Such actions may be brought against manufacturers and others in the chain of a defective product’s distribution, such as designers, suppliers, assemblers, and retailers of products. Any one of these defendants may be held liable for injuries or deaths caused by a product defect resulting from the product’s faulty manufacture, faulty design, or the failure to warn of the product’s inherent dangers.
Thus, a car or other motor vehicle that is defectively designed may lead to liability not only of the vehicle’s designer but also of the vehicle’s manufacturer, the suppliers of component parts of the vehicle, the assemblers of the vehicle, and in some states, the seller of the vehicle. In many states, the sellers of cars and other motor vehicles are exempted from strict liability for such injuries or deaths.
In some cases, accidents are not caused by a defective vehicle or vehicle part, but a plaintiff’s injuries are made worse, or a death is caused, by a defect in a safety feature that was intended to protect a vehicle’s occupants in the event of a crash. Who may be held responsible for injuries or deaths caused only by defective safety features or similar vehicle components?
When a defective product component or product safety feature is the cause of a victim’s injuries (or enhanced injuries) or death, the manufacturer and designer of the defective component or safety feature may be held liable for such injuries or deaths. In these cases, the manufacturers and designers of the vehicle as a whole may also be found liable for an accident victim’s injuries or deaths. Thus, in the case of injuries or deaths resulting from the Takata airbag defect, the manufacturers and others in the chain of distribution of the particular vehicle as a whole, as well as Takata, may be held liable under the product liability law of most states for such injuries or deaths.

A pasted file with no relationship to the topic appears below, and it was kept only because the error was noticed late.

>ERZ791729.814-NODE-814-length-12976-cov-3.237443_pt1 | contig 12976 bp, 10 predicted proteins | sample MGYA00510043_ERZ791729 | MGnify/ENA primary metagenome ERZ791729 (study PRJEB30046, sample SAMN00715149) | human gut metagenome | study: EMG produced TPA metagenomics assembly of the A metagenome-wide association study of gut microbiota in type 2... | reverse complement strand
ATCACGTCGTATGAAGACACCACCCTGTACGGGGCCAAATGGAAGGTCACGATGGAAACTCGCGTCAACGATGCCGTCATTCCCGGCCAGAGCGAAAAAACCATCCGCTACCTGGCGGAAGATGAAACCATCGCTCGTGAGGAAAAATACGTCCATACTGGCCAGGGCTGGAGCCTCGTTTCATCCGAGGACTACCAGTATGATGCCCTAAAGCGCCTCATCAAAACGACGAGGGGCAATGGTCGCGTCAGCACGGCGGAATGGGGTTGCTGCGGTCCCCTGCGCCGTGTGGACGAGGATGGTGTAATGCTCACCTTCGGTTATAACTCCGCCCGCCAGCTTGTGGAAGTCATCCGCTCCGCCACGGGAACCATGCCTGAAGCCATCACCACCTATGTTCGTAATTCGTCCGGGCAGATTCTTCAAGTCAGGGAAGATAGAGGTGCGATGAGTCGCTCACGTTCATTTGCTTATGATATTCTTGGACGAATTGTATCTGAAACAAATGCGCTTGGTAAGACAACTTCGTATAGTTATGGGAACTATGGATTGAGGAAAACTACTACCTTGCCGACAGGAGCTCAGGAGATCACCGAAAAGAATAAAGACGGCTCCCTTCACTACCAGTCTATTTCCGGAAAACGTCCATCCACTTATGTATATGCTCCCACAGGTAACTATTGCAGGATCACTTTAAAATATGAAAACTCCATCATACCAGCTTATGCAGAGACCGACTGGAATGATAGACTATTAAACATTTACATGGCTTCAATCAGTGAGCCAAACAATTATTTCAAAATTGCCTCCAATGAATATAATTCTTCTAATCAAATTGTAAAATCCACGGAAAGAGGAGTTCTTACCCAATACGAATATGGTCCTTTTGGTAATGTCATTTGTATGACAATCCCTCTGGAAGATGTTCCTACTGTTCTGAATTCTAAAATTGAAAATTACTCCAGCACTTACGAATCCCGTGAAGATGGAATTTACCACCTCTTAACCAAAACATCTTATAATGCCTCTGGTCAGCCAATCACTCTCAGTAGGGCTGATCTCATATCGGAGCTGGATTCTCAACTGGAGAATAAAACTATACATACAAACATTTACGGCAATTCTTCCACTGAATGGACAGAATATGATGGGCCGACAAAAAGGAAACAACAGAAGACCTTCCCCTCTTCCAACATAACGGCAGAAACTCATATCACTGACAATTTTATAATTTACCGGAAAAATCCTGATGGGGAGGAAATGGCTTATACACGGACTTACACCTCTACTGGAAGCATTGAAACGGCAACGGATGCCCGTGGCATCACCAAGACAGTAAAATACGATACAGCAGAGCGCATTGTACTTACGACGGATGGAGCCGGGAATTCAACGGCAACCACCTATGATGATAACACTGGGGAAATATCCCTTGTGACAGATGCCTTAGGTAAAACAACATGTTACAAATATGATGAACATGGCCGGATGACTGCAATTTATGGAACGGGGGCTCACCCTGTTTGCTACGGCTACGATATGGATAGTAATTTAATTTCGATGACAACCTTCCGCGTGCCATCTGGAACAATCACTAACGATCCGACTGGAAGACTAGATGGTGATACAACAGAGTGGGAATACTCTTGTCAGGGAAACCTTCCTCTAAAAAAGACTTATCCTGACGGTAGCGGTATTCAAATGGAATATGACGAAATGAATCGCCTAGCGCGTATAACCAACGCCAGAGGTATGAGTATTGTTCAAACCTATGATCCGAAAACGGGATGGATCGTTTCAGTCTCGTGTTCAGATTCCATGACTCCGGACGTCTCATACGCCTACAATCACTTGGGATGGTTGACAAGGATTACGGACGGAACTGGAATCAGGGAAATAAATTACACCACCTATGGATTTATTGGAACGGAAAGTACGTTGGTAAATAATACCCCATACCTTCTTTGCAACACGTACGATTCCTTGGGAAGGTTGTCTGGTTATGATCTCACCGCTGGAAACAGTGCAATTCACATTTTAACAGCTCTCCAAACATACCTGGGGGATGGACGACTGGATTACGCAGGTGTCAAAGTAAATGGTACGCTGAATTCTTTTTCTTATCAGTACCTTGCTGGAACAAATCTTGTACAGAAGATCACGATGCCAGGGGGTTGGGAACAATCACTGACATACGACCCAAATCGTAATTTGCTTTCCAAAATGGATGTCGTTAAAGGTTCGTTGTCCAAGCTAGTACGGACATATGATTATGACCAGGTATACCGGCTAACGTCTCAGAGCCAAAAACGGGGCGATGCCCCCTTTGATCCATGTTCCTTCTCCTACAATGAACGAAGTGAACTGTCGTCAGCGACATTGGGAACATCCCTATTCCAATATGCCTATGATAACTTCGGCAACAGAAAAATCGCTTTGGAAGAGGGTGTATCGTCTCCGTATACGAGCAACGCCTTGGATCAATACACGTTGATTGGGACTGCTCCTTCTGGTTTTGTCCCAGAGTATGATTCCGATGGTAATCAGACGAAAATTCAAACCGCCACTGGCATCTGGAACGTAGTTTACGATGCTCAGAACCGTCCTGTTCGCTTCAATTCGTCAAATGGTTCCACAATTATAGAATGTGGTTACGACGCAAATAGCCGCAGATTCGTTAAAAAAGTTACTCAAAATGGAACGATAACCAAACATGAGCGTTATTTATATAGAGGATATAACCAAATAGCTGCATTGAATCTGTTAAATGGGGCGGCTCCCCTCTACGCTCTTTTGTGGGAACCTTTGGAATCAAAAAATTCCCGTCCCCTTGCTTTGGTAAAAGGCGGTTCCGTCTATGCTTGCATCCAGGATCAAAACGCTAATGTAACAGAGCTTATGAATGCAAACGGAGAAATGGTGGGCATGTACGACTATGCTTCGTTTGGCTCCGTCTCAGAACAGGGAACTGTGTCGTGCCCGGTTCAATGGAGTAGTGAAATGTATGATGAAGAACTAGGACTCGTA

Wrongful Death Actions
Defective vehicles and vehicle components cause wrongful deaths as well as injuries. When an accident victim dies as a result of such a defect, the survivors (generally, the immediate family members) of the deceased victim may be entitled to recovery of damages suffered by the victim’s survivors as a result of their family member’s death through the institution of an action by a wrongful death lawyer.
Obtain Expert Assistance from The Killino Firm, P.C.
If you or a loved one has been injured or killed in a car or other vehicle accident as a result of a defective vehicle safety feature or other vehicle component, The Killino Firm’s highly-respected team of car accident attorneys and wrongful death attorneys is dedicated to holding the manufacturers of defective cars and vehicle components responsible for the injuries and deaths they have caused. If you have been injured or one of your family members has been killed in a car or other vehicle accident as a result of a defective vehicle safety feature or other vehicle component, The Killino Firm is here to assist you in achieving justice from those responsible for your injuries or loved one’s death.